Most of the time, a shoulder injury can be treated without the need for a surgical procedure. However, if an injury is major, such as a rotator cuff tear, then shoulder surgery will more than likely be needed. There are several minimally-invasive procedures available, but recovery will still take several months in many instances. While recovery will vary from patient to patient, here is some general information on what to expect if you need a procedure performed.
Post-op to Six Weeks After Shoulder Surgery
After you have shoulder surgery your doctor will more than likely recommend that you keep the joint as still as you can. Some people experience a great amount of pain while others only have minimal discomfort. One way you can keep pain to a minimum is to apply ice packs to the area. Up until about six weeks after your procedure you may need to wear a sling, which will help take pressure off of the affected tendons and speed the process of healing.
During this time, you may go through physical therapy as well. Your therapist may have you perform some exercises designed to help your range of motion. These will be gentle, passive exercises that will not put a great deal of strain on the joint. Gentle movement will be needed in order to keep scar tissue from developing.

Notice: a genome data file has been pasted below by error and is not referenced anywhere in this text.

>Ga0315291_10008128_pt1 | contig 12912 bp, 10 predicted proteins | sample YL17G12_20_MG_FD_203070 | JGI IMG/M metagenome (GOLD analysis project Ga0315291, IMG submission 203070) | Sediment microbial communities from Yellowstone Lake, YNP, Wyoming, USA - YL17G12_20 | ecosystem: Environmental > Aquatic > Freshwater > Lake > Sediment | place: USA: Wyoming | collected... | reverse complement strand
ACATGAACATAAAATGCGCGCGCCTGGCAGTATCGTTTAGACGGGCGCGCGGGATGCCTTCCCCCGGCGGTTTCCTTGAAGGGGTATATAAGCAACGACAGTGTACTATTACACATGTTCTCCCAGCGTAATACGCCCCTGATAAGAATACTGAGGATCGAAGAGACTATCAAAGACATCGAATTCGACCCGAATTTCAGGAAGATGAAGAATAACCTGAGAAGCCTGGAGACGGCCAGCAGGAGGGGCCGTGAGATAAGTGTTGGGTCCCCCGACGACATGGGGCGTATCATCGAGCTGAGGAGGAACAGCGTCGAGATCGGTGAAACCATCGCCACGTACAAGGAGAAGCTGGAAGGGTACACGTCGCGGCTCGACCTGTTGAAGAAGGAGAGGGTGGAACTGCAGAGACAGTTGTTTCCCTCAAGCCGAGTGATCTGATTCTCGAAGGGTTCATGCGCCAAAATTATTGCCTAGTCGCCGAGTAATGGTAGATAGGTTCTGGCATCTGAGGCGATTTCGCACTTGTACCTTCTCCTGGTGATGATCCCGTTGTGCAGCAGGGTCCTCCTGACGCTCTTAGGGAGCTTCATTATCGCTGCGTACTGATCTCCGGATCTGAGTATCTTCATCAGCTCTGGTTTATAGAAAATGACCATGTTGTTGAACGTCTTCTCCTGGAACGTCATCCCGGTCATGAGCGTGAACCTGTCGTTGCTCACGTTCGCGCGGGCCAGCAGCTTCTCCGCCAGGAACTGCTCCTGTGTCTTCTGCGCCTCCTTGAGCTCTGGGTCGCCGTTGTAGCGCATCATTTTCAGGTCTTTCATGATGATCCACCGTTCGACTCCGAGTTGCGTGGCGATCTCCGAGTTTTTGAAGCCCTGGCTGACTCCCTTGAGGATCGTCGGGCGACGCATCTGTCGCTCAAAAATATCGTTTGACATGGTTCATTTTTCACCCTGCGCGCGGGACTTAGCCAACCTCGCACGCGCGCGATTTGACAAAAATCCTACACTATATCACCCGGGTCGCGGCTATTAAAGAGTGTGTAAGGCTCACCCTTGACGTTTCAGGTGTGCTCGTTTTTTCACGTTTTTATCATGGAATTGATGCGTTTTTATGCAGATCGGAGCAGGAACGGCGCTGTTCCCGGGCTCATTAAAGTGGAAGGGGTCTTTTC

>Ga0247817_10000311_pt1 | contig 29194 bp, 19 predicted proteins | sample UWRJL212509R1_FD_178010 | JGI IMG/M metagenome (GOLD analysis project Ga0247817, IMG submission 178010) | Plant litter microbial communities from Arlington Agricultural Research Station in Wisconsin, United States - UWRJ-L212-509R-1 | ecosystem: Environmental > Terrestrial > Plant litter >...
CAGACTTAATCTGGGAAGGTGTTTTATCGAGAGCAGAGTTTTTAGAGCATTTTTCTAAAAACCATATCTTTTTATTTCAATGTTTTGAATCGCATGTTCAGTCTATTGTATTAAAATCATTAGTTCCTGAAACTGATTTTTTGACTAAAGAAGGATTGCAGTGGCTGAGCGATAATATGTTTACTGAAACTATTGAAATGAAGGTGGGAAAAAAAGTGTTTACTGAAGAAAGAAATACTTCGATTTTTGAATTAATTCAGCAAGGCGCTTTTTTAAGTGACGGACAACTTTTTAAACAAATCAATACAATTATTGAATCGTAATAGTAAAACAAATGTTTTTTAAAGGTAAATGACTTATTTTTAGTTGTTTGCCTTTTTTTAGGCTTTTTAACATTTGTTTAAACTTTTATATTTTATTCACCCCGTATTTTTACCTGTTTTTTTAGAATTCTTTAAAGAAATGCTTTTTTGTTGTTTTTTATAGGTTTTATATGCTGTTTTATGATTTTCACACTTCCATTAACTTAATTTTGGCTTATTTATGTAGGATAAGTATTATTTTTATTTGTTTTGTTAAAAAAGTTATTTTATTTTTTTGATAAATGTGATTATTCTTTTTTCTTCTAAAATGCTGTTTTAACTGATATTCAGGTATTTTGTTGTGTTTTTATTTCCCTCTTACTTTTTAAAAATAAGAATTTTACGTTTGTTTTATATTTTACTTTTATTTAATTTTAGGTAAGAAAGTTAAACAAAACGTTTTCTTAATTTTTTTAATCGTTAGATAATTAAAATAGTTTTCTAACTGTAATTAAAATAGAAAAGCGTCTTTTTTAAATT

Six Weeks to 12 Weeks
Your physical therapy during this part of your recovery from shoulder surgery will help further increase your range of motion. You will still be limited in regard to lifting or pushing heavy objects, because you do not want to risk pulling out any sutures from your operation.
Three to Six Months
This will be the time period where your therapy will include strengthening the muscles of your arm, since you have gone through such an extended period of inactivity. You will need to be careful not to put too much strain on your shoulder, but there are several effective exercises that will slowly increase your strength.